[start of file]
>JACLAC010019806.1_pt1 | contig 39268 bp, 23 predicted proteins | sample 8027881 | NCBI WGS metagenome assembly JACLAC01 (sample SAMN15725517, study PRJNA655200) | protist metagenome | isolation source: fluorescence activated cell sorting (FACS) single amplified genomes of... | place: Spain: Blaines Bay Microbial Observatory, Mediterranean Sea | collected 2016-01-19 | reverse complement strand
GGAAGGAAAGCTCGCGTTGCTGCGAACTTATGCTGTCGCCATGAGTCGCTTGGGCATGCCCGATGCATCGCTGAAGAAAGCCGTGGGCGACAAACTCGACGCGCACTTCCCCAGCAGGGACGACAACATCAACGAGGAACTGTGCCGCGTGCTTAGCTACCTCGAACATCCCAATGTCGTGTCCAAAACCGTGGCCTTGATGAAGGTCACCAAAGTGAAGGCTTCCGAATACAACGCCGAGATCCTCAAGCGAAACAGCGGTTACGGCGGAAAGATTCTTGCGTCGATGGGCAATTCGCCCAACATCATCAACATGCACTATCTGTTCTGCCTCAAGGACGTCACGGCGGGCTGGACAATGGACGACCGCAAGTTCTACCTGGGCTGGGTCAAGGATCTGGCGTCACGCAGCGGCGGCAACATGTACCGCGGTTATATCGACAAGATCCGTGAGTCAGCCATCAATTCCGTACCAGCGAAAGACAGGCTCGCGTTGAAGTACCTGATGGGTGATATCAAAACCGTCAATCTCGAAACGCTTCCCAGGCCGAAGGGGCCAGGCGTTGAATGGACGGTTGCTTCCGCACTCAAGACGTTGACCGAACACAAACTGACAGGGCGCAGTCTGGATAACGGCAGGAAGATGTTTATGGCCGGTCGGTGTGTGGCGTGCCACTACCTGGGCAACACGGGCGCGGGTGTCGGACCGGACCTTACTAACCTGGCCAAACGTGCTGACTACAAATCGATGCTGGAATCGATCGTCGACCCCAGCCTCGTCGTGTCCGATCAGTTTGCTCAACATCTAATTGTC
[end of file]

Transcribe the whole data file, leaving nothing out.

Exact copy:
>JACLAC010019806.1_pt1 | contig 39268 bp, 23 predicted proteins | sample 8027881 | NCBI WGS metagenome assembly JACLAC01 (sample SAMN15725517, study PRJNA655200) | protist metagenome | isolation source: fluorescence activated cell sorting (FACS) single amplified genomes of... | place: Spain: Blaines Bay Microbial Observatory, Mediterranean Sea | collected 2016-01-19 | reverse complement strand
GGAAGGAAAGCTCGCGTTGCTGCGAACTTATGCTGTCGCCATGAGTCGCTTGGGCATGCCCGATGCATCGCTGAAGAAAGCCGTGGGCGACAAACTCGACGCGCACTTCCCCAGCAGGGACGACAACATCAACGAGGAACTGTGCCGCGTGCTTAGCTACCTCGAACATCCCAATGTCGTGTCCAAAACCGTGGCCTTGATGAAGGTCACCAAAGTGAAGGCTTCCGAATACAACGCCGAGATCCTCAAGCGAAACAGCGGTTACGGCGGAAAGATTCTTGCGTCGATGGGCAATTCGCCCAACATCATCAACATGCACTATCTGTTCTGCCTCAAGGACGTCACGGCGGGCTGGACAATGGACGACCGCAAGTTCTACCTGGGCTGGGTCAAGGATCTGGCGTCACGCAGCGGCGGCAACATGTACCGCGGTTATATCGACAAGATCCGTGAGTCAGCCATCAATTCCGTACCAGCGAAAGACAGGCTCGCGTTGAAGTACCTGATGGGTGATATCAAAACCGTCAATCTCGAAACGCTTCCCAGGCCGAAGGGGCCAGGCGTTGAATGGACGGTTGCTTCCGCACTCAAGACGTTGACCGAACACAAACTGACAGGGCGCAGTCTGGATAACGGCAGGAAGATGTTTATGGCCGGTCGGTGTGTGGCGTGCCACTACCTGGGCAACACGGGCGCGGGTGTCGGACCGGACCTTACTAACCTGGCCAAACGTGCTGACTACAAATCGATGCTGGAATCGATCGTCGACCCCAGCCTCGTCGTGTCCGATCAGTTTGCTCAACATCTAATTGTC